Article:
In the kitchen at Alinea/Photo: Lara Kastner

In the kitchen at Alinea/Photo: Lara Kastner

Resto 100 is, as it has been in years past, a list of “essential” restaurants, which is most definitely not synonymous with “best.” We strive to reflect a world of dining in a constant state of innovative transition, to capture a snapshot of the state of the food world at this time.

In these particular hard economic times, we find ourselves dining out a lot more at the BYOBs, mom-and pop-spots and small ethnic joints than we do at the high end.  That being said, while we didn’t set out to consciously create a list to address our lighter wallets, it sure turned out that way.  More than ever, this list is a cross section of the wealth of culturally diverse and reasonably priced restaurants Chicago is lucky to have. Read the rest of this entry »

Mass Appeal: Resolution for a food revolution

Trends & Essays No Comments »

By Michael Nagrant

I don’t make New Year’s resolutions, but I’ve got no problem making them for others. Sure it’s already three weeks into the year, but I’m gonna make a resolution for chefs, and as I’ve learned, they’re not always the most scrupulous bunch. It’s a good bet that whatever personal resolutions many local chefs made for 2007, they’ve already been violated like Ned Beatty’s character in “Deliverance.” So I propose a new resolution, which requires no abstinence from sin or substance-I’d like to see local food stars commit to making well-prepared, well-farmed and creative food affordable in 2007. Read the rest of this entry »

The joy of Sausage: The mad genius of Hot Doug’s

Hot Dogs/Sausages, Roscoe Village No Comments »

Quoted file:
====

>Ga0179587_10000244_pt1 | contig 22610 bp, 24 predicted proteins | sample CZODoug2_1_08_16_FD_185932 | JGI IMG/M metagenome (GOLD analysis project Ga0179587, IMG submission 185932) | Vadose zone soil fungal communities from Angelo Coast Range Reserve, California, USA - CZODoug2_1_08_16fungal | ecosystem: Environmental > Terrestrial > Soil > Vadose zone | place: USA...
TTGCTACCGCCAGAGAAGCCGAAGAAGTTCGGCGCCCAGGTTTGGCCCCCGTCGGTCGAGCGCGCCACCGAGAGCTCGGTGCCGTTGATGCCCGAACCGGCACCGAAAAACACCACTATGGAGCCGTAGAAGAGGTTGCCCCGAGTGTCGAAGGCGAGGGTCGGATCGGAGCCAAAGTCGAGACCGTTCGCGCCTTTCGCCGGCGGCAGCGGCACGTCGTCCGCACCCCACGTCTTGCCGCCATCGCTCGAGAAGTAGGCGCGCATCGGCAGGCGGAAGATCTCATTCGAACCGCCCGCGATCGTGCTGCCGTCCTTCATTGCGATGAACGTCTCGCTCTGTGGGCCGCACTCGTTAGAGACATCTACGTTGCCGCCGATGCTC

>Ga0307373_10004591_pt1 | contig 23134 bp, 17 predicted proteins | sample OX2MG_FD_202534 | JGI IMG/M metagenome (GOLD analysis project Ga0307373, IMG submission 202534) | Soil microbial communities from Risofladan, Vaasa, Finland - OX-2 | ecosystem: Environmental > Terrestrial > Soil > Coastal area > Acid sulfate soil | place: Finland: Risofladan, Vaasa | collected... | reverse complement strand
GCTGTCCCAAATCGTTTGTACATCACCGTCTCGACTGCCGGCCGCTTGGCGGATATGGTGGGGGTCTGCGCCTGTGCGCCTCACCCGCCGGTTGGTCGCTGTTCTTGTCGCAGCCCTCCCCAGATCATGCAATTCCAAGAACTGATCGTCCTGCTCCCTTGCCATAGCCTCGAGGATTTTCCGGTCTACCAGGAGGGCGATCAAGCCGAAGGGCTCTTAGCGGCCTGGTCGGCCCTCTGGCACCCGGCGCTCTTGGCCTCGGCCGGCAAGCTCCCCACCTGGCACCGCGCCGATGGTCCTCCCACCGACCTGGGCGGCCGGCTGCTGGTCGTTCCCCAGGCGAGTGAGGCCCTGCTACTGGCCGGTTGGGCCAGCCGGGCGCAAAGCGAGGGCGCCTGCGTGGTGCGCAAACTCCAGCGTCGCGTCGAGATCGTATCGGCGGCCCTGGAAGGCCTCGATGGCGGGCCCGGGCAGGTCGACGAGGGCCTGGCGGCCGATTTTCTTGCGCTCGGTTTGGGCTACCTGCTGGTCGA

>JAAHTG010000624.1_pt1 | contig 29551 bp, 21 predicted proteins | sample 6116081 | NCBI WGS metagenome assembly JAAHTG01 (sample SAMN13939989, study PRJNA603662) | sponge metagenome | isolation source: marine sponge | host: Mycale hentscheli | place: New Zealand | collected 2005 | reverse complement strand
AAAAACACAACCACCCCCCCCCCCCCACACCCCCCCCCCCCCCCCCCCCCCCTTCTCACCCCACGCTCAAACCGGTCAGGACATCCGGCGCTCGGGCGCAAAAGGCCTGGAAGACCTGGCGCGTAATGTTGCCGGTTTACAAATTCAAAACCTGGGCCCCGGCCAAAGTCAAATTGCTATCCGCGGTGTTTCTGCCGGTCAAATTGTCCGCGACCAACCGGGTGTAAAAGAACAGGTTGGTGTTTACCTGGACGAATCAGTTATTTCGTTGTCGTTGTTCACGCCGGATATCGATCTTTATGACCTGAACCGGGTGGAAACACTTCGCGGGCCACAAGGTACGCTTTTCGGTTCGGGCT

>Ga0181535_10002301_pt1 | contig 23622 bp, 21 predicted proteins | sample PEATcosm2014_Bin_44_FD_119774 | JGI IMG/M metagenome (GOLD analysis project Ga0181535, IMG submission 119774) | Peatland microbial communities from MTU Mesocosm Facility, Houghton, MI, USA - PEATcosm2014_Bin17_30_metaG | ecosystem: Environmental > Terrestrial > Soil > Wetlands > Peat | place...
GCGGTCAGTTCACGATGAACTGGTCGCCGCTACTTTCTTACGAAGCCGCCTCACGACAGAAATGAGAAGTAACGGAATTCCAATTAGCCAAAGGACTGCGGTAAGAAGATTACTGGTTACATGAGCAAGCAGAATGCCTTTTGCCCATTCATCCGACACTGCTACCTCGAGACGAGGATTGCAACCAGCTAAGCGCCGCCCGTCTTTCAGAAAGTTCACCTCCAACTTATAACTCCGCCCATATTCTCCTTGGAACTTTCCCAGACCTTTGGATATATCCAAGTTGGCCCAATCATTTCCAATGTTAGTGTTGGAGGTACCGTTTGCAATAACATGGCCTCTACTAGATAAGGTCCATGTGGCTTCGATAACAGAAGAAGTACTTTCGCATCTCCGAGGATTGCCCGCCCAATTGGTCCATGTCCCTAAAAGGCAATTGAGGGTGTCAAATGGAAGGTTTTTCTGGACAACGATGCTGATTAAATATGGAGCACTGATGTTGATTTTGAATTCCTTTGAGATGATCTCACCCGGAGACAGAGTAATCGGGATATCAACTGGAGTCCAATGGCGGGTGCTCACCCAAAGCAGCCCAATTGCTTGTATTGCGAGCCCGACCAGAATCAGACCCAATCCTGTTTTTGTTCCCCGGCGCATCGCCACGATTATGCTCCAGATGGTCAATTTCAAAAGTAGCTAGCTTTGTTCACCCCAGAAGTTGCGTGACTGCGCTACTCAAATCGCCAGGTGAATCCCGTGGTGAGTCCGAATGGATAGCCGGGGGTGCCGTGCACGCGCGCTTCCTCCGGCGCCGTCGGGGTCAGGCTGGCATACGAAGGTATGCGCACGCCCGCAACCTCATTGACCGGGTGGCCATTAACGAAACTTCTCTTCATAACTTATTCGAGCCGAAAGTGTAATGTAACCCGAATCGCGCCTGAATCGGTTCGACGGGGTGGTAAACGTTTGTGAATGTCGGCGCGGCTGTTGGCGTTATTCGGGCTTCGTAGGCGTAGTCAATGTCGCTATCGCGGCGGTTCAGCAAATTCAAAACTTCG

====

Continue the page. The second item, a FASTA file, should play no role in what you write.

By Christine Badger

Back in the nineties, Doug Sohn and three of his friends went seeking the truth. A truth that many of us have pondered—what makes a good hot dog? Over the span of two years, Doug and his cohorts ventured to a little over forty hot dog places. “It became very self-involved,” Sohn says. “You know, we’d grade it and write a little review and it was funny to us, referencing other places, referencing what happened at lunch and so forth.” Out of this wiener madness, a light bulb went off in Doug’s head. He knew what worked. He knew what didn’t. Bing! Why not open his own place? Thus begot Hot Doug’s, his two-year-old gourmet hot dog stand.

Nestled in the Roscoe Village neighborhood, Sohn’s shop appears small and unassuming. But when you enter his world. the yellow-, red- and blue-painted walls strike you. The pictures of Elvis—young Elvis mainly, Britney Spears, Madonna, Cubs memorabilia, and the Morrocan tiled tabletops reel you in. There’s a fun, almost carnival feel to the place, like you’ve just entered summer. Toss the ball and you win a prize. Read the rest of this entry »